Category: DevOps

Creating developer certificates and starting Angular 4 for SSL on Windows

If you’re a developer on Windows or a.Net developer getting to grips with Angular the steps outlined will create the various certificates and get local Angular 4 running under SSL.

The main steps are as follows and you will need to have installed makecert.exe and openSSL. For us Windows users the easiest way to get OpenSSL is to use one of the binaries installer listed here https://wiki.openssl.org/index.php/Binaries

  1. Create a Developer Root CA
  2. Install the Root CA certificate into your local certificate store
  3. Generate the developer localhost SSL certificates suitable for Angular 4
  4. Run Angular project using the developer localhost SSL certificate

Create a Developer Root CA Certificate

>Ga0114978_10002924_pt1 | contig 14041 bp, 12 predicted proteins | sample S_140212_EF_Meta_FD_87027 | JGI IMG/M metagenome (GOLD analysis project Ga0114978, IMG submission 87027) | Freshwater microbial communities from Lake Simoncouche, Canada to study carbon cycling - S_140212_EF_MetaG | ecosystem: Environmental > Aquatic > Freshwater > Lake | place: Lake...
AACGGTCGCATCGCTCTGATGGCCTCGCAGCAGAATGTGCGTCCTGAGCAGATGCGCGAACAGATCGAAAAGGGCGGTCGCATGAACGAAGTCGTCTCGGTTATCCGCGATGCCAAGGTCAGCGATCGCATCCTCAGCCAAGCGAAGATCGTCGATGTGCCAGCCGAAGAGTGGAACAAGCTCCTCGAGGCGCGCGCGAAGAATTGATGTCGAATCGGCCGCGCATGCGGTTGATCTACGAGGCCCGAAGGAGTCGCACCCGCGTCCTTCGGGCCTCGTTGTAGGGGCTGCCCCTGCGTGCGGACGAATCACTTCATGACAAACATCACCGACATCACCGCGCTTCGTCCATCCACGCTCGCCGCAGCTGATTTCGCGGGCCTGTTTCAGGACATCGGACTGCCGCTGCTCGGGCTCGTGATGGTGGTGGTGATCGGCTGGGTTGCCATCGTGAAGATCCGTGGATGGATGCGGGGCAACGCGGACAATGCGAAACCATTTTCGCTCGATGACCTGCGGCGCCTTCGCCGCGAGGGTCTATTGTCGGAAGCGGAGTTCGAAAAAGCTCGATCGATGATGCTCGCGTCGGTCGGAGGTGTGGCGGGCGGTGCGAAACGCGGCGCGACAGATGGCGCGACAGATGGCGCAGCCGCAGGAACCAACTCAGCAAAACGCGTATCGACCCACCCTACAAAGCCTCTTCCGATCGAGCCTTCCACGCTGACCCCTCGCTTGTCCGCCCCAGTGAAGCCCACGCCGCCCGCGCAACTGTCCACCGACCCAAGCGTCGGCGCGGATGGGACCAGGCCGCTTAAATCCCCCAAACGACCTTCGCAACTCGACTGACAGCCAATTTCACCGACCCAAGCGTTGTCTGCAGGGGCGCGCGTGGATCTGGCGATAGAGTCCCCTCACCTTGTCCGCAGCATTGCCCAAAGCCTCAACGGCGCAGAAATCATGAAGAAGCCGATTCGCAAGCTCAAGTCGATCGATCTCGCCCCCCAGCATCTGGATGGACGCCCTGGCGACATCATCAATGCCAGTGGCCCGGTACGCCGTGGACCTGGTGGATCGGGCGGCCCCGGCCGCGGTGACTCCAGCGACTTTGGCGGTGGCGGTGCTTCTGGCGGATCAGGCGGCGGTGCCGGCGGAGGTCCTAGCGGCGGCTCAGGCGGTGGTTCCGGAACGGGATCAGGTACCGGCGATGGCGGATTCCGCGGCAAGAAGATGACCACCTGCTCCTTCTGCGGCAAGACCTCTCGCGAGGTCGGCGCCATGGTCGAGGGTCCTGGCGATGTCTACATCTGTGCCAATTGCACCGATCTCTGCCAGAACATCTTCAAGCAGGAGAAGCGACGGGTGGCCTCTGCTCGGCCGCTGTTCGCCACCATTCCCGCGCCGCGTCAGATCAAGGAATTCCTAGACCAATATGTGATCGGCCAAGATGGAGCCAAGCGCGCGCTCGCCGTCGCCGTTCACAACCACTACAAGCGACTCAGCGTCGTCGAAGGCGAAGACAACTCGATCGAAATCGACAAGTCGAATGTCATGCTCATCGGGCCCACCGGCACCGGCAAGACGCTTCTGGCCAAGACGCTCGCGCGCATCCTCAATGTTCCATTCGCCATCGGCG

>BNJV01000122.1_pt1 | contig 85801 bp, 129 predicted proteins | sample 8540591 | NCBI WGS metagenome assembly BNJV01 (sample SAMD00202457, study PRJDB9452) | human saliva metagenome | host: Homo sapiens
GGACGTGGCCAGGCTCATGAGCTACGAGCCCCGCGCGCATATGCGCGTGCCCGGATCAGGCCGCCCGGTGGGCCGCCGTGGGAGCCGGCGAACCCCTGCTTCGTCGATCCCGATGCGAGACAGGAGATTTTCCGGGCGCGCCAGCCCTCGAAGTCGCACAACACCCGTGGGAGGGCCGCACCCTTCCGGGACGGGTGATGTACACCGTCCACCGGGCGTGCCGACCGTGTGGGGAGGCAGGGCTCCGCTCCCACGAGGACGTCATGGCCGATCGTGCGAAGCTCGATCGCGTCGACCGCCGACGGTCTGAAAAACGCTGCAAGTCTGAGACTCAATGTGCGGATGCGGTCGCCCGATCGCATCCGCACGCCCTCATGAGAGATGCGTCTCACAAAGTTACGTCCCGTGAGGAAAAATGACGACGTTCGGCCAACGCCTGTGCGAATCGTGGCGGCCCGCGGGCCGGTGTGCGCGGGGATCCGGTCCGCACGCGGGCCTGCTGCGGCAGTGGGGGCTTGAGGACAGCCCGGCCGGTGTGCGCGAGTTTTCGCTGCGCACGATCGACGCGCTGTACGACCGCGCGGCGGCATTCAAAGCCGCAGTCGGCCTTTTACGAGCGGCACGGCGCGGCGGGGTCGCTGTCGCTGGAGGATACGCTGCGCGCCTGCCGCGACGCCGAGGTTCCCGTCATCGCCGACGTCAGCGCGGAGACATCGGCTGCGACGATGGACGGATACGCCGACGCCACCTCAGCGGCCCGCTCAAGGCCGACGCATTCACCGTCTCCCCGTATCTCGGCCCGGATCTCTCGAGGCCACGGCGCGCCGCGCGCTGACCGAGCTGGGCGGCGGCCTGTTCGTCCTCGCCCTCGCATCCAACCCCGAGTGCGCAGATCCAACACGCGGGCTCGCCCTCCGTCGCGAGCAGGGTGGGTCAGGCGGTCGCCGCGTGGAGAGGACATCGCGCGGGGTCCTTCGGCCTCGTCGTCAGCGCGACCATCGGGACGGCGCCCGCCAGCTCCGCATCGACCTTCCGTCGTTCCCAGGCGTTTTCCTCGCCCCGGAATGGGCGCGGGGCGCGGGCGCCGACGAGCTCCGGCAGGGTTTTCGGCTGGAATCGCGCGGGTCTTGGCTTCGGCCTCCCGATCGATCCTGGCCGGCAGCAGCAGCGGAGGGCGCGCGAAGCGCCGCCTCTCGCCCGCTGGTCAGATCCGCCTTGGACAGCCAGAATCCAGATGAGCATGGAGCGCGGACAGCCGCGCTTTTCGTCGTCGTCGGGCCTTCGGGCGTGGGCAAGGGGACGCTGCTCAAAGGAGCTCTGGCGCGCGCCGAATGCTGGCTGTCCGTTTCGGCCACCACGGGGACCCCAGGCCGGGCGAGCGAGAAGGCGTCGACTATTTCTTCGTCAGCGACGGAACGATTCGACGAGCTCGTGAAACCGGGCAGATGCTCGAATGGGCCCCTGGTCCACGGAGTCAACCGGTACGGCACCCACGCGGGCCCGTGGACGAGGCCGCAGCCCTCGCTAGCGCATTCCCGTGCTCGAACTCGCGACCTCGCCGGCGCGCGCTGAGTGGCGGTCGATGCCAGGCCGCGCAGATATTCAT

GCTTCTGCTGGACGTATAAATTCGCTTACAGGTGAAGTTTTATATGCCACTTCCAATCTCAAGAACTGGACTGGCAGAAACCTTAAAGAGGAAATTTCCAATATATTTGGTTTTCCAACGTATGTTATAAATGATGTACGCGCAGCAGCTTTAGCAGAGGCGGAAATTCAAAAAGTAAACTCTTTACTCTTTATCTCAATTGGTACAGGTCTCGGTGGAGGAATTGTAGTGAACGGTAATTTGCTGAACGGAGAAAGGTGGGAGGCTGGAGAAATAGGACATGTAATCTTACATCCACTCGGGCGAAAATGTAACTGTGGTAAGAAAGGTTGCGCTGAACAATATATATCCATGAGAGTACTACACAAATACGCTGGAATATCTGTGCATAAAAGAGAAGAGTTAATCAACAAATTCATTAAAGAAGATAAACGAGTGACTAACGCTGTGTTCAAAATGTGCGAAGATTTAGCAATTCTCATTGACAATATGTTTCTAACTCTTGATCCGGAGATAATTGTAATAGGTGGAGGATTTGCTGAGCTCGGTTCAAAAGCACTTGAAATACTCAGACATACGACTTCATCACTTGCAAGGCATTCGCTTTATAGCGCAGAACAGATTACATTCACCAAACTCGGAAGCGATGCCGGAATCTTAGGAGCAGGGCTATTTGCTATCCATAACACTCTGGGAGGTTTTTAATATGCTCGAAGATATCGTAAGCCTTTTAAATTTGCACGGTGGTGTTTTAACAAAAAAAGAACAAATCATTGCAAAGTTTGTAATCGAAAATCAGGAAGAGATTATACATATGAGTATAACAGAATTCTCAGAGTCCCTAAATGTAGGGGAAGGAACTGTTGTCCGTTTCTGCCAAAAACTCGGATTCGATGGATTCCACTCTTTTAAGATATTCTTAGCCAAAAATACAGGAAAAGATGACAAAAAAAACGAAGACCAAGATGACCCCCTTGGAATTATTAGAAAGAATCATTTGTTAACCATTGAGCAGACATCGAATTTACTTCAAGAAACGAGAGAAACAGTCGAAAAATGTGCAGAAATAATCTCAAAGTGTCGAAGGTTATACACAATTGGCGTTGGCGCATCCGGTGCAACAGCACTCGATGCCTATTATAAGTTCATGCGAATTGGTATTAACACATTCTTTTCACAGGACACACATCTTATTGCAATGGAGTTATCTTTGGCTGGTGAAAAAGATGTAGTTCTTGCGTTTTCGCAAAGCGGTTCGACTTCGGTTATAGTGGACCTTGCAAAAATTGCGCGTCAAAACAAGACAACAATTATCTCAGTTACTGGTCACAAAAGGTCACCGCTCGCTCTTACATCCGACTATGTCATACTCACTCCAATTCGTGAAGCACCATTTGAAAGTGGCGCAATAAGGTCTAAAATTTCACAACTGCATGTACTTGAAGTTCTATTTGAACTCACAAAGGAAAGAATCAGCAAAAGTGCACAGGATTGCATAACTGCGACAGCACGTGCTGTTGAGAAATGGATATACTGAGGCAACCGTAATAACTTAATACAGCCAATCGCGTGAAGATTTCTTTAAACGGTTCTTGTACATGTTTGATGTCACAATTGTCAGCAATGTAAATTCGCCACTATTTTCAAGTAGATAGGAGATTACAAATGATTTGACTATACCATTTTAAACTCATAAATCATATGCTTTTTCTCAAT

Create a folder to work in. Then open a command or PowerShell console and navigate to this folder.

You can either use makecert.exe, which I find the simplest,  or openSSL to generate a certificate

makecert.exe -r -n "CN=DevRoot" -pe -sv DevRoot.pvk -a MD5 -len 2048 -b 01/21/2010 -e 01/21/2030 -cy authority DevRoot.cer

You will be asked to provide a password to protect the private key and two files will be created. A private key file .PVK and a Microsoft format certificate .CER

If you want to use openSSL then you can follow the instructions here https://gist.github.com/ismyrnow/4e4bf71fa3e4b269bf1b

 

Install and trust the Root CA Certificate